We are partnering with companies like Apple and Chargerhelp—which is a Black woman-owned operations, maintenance, and repair company located out of Los Angeles—Cummins, DTE Energy, our utility company here, Stellantis, and others to really promote and push social equity within our communities to ensure that not only are we going to be manufacturing what we consider to be a best in class product, absolutely, and a U.S.-based product, but we are going to be able to help empower communities by way of this industry. The next slide, please.

So with that, on the next slide, we wanted to talk about how we can make a difference, how Dunamis is going to make an impact in this. And I just want to say very briefly that what Angela said is so important because right now, as a diverse business in the clean energy tech space, it's so important that we take advantage of all of the opportunities that are being offered by this administration.

It is an unprecedented investment in EV at this time. And it's an unprecedented investment in energy efficiency and clean energy technology that we have not seen and possibly may not see again for some time. So it is imperative that diverse-owned companies and companies that are focused on assisting and bringing up and including those communities that might otherwise not have the opportunity to participate in this really create very strategic and intentional approaches to including those communities and including those businesses.

So this slide says, what can Dunamis Charge do for you? Well, with of course, providing a best-in-class product, our goal is to make a phenomenal product by Detroiters for the rest of this country and for the rest of this world, and then empowering other vendors within the state of Michigan and throughout the country to be a part of that supply chain. It's very important to us with respect to our domestic content that we're utilizing for supply chain that we are lending to economic development throughout this country.

I think that one of the other benefits with respect to diverse content is that collaboration and partnership that I referred to. So there are diversity goals that the IRA and the Justice40 Initiative and the Bipartisan Infrastructure Law have put in place. And so the Justice40 Initiative requires that 40% of the amount of the dollars that are being allocated are going to benefit these diverse communities or disenfranchised and underrepresented, underserved communities.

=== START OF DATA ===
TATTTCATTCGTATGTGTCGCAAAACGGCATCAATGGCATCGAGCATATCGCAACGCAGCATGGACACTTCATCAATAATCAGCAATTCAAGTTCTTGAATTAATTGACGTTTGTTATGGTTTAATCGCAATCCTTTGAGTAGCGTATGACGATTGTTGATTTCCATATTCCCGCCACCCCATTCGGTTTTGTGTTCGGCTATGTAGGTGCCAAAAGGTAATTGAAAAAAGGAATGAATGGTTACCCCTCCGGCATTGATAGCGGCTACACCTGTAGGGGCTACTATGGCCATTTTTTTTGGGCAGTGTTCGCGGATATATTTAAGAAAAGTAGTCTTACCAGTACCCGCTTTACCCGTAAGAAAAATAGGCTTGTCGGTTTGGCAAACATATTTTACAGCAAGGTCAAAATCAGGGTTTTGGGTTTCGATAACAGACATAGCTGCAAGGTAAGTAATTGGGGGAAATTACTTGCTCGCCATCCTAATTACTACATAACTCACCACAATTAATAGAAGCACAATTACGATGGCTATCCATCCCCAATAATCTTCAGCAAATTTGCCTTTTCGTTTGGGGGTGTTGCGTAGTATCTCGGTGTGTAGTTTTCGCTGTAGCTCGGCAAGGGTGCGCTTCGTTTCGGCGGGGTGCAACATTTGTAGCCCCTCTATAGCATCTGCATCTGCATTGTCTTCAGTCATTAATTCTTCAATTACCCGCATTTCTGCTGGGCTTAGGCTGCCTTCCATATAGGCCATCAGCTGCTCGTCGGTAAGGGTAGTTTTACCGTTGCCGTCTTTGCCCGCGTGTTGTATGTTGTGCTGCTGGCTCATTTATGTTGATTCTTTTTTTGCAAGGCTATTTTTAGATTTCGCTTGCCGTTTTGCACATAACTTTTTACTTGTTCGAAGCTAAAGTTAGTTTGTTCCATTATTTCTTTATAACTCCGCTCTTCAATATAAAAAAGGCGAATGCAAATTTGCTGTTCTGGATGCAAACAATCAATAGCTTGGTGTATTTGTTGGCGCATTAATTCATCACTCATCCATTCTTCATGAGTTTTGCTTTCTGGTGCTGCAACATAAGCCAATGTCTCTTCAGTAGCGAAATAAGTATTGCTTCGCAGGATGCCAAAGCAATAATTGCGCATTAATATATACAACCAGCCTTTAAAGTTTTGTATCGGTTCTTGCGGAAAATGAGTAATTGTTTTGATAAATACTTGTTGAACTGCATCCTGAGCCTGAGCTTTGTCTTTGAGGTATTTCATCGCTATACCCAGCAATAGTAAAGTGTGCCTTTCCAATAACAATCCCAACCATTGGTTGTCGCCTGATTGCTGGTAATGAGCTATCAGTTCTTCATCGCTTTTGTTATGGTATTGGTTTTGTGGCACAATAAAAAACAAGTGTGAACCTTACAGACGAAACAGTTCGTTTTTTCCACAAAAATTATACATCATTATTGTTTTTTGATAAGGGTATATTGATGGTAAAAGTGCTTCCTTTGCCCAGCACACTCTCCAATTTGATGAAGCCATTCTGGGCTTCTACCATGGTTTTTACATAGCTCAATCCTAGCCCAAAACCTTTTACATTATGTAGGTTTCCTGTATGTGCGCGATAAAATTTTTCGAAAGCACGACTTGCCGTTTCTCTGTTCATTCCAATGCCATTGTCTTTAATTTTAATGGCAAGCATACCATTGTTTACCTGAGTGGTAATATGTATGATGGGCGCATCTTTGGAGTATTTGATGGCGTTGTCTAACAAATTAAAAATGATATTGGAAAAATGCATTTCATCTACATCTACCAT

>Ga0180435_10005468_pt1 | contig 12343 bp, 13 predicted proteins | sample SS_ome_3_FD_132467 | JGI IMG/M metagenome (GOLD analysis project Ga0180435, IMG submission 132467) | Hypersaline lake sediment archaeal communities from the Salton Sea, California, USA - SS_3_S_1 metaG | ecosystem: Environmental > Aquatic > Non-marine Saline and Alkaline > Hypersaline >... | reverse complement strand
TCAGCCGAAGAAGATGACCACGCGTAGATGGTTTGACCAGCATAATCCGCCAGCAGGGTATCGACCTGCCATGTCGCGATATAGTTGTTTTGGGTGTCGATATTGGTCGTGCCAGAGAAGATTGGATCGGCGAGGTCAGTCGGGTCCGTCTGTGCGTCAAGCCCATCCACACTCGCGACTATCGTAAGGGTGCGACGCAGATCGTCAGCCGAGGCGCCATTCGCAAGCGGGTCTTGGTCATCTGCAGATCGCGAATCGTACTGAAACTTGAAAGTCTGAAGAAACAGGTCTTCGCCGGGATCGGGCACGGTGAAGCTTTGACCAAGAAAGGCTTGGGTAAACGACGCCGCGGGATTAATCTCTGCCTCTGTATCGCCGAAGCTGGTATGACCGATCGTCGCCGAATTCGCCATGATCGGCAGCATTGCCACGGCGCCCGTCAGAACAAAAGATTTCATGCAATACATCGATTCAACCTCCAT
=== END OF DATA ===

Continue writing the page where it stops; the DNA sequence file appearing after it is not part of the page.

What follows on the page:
And also as a part of that to bring in MBDs, to bring in DDEs that are able to participate in this for economic growth on the entrepreneurial end. And so with Dunamis Charge, we know that we can offer a very diverse and a very unique positioning along with our other fellow MBEs that are part of this energy infrastructure or EV infrastructure and clean energy technology industry to meet those diversity goals.

And to be able to access those government incentives that are out there, and to be able to provide the education and the community engagement for those communities that might not know about the government incentives that are out there. So to act as a bridge for those communities, it is absolutely imperative that we educate our communities about what's there. So to demystify the process and let them know what's available for them.

In addition to that, we feel that the workforce development and the ability to really spur economic growth is such a wonderful opportunity. So I don't want to go over my time. I'm really, really excited about what the Joint Office is doing. I'm excited about what the MBDA is providing for those that want to be a part of this burgeoning industry, and excited about the investment of the corporate partners and utility partners as well in this.